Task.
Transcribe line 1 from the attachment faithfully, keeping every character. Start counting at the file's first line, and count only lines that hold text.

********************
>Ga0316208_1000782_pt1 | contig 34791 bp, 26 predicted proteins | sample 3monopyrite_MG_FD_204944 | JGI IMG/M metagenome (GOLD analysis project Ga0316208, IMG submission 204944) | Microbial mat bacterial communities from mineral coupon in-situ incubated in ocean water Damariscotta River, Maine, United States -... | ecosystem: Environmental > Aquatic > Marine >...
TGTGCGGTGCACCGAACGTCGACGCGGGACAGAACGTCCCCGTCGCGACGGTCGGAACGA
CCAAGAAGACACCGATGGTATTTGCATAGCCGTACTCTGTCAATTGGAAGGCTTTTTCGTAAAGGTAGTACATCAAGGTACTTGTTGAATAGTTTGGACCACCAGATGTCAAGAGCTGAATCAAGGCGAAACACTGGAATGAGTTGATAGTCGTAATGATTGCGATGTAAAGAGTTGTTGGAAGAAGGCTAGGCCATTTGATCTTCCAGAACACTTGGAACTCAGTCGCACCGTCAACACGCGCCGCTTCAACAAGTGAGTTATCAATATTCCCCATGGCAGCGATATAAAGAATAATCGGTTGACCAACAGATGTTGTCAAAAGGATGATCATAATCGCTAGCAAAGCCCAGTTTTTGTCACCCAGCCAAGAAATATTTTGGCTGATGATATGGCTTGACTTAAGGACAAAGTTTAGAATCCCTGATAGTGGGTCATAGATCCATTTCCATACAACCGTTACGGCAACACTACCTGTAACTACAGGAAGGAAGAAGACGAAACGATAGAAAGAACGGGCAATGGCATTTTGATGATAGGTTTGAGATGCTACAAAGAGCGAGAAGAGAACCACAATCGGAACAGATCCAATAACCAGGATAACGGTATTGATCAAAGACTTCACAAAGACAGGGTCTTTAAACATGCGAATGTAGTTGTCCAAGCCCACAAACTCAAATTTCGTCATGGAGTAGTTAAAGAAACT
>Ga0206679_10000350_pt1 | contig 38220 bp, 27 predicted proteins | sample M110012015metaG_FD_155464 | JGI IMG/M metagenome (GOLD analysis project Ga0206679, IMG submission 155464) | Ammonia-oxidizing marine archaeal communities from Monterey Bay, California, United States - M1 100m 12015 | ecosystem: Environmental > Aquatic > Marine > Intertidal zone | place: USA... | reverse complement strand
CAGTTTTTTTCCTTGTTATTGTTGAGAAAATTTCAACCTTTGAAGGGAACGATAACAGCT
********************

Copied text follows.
>Ga0316208_1000782_pt1 | contig 34791 bp, 26 predicted proteins | sample 3monopyrite_MG_FD_204944 | JGI IMG/M metagenome (GOLD analysis project Ga0316208, IMG submission 204944) | Microbial mat bacterial communities from mineral coupon in-situ incubated in ocean water Damariscotta River, Maine, United States -... | ecosystem: Environmental > Aquatic > Marine >...